My souvenir from Scotland was a wooden shortbread mould with a Scotch thistle pattern.  It came with a recipe for shortbread and when I returned to Australia and went through the parcels that had been sent home ahead of me, I found it and decided to try out the mould and the recipe for Christmas that year.  It took a couple of attempts before I abandoned the Scottish version and found the Australian Women’s Weekly recipe which is by far better and much easier to work.  I have been making the shortbread ever since.  In some households now Christmas is not Christmas without it.


Over the years I have added to the mould with biscuit shapes – angels, Christmas trees, stars, snowmen, doves, Christmas canes and stockings, and then my travels added a couple of other shapes.  In Alaska I found a tiny and a large moose or reindeer biscuit cutter and while the slender legs are a bit of a challenge, they have added to the Christmas experience a little piece of Canada and Alaska.


Travel enriches us so much.  What we take away from it is not just experience and memory, photos and people who become friends; we also collect things that become family traditions.  It was because of the people I met overseas and stayed with, and also because I was away for eight months that the same year I began my annual Christmas letter so everyone would know what I had been up to.

Whatever your Christmas tradition, in cold northern climes, or in a blazing Australian summer, have a wonderful Christmas and I will be back next year with an A to Z of destinations.

No Leave No Life

Are you one of the millions of Australian workers who has weeks of annual leave unused?

We Aussies have one of the highest levels of not taking annual leave in the world – and it is not good for us!


Annual leave is essential for health and well being.  It allows us to relax and wind down, to rest and recharge.  It allows us to work better when we return because we are sharper and more able to deal with what life and our work throws at us.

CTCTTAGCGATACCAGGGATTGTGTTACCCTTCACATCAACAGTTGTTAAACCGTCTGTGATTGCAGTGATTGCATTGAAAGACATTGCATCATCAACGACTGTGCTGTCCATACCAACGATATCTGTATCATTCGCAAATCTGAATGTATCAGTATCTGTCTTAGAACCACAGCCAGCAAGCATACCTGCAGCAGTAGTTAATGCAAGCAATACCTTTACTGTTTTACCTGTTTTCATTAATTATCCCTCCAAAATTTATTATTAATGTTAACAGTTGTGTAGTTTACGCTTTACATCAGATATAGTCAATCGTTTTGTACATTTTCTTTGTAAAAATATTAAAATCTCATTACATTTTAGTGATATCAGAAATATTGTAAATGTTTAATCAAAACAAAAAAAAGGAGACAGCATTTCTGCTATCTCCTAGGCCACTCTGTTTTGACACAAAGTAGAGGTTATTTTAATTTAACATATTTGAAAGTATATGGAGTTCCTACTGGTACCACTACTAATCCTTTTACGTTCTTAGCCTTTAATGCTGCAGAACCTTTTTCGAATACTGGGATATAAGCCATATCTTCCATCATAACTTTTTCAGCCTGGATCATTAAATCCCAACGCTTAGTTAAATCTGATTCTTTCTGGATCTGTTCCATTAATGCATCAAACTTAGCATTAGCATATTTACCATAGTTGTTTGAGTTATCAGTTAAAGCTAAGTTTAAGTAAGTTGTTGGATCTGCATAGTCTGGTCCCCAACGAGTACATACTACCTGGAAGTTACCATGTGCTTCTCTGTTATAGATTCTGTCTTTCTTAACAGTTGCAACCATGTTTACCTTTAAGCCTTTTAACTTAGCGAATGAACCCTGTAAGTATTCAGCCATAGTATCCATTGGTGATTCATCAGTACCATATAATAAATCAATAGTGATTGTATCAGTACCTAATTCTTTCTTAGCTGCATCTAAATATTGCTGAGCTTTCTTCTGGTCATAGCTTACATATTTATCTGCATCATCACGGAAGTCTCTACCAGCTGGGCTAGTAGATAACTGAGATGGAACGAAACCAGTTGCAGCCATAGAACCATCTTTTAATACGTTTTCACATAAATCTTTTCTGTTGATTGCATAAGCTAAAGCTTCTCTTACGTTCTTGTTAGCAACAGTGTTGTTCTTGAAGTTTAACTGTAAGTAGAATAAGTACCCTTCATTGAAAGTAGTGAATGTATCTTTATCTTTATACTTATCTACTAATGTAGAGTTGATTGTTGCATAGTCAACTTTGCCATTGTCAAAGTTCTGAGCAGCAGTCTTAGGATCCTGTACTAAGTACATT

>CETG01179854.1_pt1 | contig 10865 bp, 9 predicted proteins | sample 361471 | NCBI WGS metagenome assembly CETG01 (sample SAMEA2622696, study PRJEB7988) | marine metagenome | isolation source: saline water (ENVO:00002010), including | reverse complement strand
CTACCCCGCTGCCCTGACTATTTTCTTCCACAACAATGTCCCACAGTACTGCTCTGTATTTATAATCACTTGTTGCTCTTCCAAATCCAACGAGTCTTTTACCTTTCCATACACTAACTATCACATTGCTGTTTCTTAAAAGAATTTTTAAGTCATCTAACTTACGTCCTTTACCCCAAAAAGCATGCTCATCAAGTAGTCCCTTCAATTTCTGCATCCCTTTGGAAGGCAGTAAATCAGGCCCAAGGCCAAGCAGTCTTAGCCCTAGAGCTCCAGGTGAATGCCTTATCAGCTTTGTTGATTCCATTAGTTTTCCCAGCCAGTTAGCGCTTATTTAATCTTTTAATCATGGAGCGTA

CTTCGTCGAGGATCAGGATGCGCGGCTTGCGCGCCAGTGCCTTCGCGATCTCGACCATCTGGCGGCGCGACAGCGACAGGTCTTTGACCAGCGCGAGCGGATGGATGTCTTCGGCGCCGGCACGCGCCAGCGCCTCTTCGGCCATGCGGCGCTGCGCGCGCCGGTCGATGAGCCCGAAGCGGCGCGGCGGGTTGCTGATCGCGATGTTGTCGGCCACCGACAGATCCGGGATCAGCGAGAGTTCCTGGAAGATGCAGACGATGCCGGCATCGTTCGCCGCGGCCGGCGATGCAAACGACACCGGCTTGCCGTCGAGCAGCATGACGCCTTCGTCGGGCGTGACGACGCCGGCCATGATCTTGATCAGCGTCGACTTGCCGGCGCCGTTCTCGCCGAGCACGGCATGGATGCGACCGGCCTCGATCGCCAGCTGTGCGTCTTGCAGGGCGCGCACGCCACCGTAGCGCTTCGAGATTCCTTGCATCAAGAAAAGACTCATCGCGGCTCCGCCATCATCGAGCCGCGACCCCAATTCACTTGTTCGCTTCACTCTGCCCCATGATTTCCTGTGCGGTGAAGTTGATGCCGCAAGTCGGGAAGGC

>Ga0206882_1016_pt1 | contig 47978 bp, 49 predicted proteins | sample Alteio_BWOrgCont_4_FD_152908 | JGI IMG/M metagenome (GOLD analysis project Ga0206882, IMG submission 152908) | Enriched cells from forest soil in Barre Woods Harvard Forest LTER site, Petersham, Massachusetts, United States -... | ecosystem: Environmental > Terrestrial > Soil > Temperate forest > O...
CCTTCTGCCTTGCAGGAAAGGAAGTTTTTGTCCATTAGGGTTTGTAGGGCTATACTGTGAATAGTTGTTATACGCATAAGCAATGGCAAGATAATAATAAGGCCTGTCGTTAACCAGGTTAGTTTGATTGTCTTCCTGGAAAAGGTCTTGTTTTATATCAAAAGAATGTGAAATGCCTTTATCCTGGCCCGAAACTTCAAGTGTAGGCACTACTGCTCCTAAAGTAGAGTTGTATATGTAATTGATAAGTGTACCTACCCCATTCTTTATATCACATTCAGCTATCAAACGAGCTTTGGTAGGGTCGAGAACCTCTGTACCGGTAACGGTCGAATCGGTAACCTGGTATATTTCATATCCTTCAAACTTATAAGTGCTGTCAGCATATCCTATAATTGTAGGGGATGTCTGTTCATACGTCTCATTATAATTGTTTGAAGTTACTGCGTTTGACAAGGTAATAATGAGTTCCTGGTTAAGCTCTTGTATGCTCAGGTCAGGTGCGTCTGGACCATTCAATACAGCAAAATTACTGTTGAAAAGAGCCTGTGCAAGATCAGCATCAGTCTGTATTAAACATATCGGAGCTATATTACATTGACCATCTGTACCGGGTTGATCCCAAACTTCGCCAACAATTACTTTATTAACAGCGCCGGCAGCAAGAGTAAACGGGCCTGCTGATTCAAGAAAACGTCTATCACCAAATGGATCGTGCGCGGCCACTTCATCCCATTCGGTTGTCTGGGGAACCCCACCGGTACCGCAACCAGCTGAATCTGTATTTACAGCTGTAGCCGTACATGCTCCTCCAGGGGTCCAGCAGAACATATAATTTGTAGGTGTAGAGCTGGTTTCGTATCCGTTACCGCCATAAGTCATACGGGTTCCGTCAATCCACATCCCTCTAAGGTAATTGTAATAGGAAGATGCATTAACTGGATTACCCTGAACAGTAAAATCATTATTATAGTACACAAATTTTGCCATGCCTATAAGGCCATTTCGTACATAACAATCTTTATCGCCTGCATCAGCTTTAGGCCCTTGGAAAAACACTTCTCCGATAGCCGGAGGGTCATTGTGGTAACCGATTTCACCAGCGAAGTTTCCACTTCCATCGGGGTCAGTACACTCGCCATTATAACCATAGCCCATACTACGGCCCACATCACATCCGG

It is more difficult to get away when you own your own business, but it is actually MORE essential you do it, because, especially if you are a solo trader, there is only you.  And it can be managed.

While it may not be possible to take the grand vacation of 6 -12 weeks right now in your business, it is possible to take a day and make it a long weekend.  It is possible to top and tail the Easter break and make it a week break.  It is possible to add a day to a public holiday and the world will not fall apart.

Doing this means you can escape for a few precious days.  Forward planning helps as flights tend to go quickly around holiday breaks, and that’s where a Personal Travelmanager comes in.  Give me a call and I can do all the planning for you.  It saves your precious time, I can find all the good deals and suggest ways to maximise your time away from work.

Think places no more than 3-4 hours flight away.  And from the east coast that includes South Pacific Islands and New Zealand as well as almost all of Australia.  From Adelaide there are direct flights of less than 3 hours to Cairns, Darwin and Perth, Sydney, Melbourne, Brisbane, Alice Springs and Tasmania are all within reach.

This year the best Christmas present you can give yourself and your family is the gift of time.  Time spent with them, making memories you will have forever.  Time to relax and rejuvenate.  Do it for your health.  Do it for your family.  Do it for your sanity.  Do it because you deserve it.  And have a wonderful Christmas New year break.


Never let the itinerary rule you…

I must be a nightmare to travel with at times!  When I want to see something – especially something I have come back for, and I am told that we would not be seeing it, I do not stay silent.

That was the case when we were told we would not be visiting Fatehpur Sikri.  I was not about to have that and said so.  To their credit Total Holiday Options organised a private tour for me.  Fatehpur Sikri, about 45 minutes drive from Agra,  is a world Heritage UNESCO site dating to the 16th century and absolutely worth the visit.  It is, however, a place to do one on one or one on two with a guide not in a larger group as the hawkers are insistent and persistent in the mosque grounds.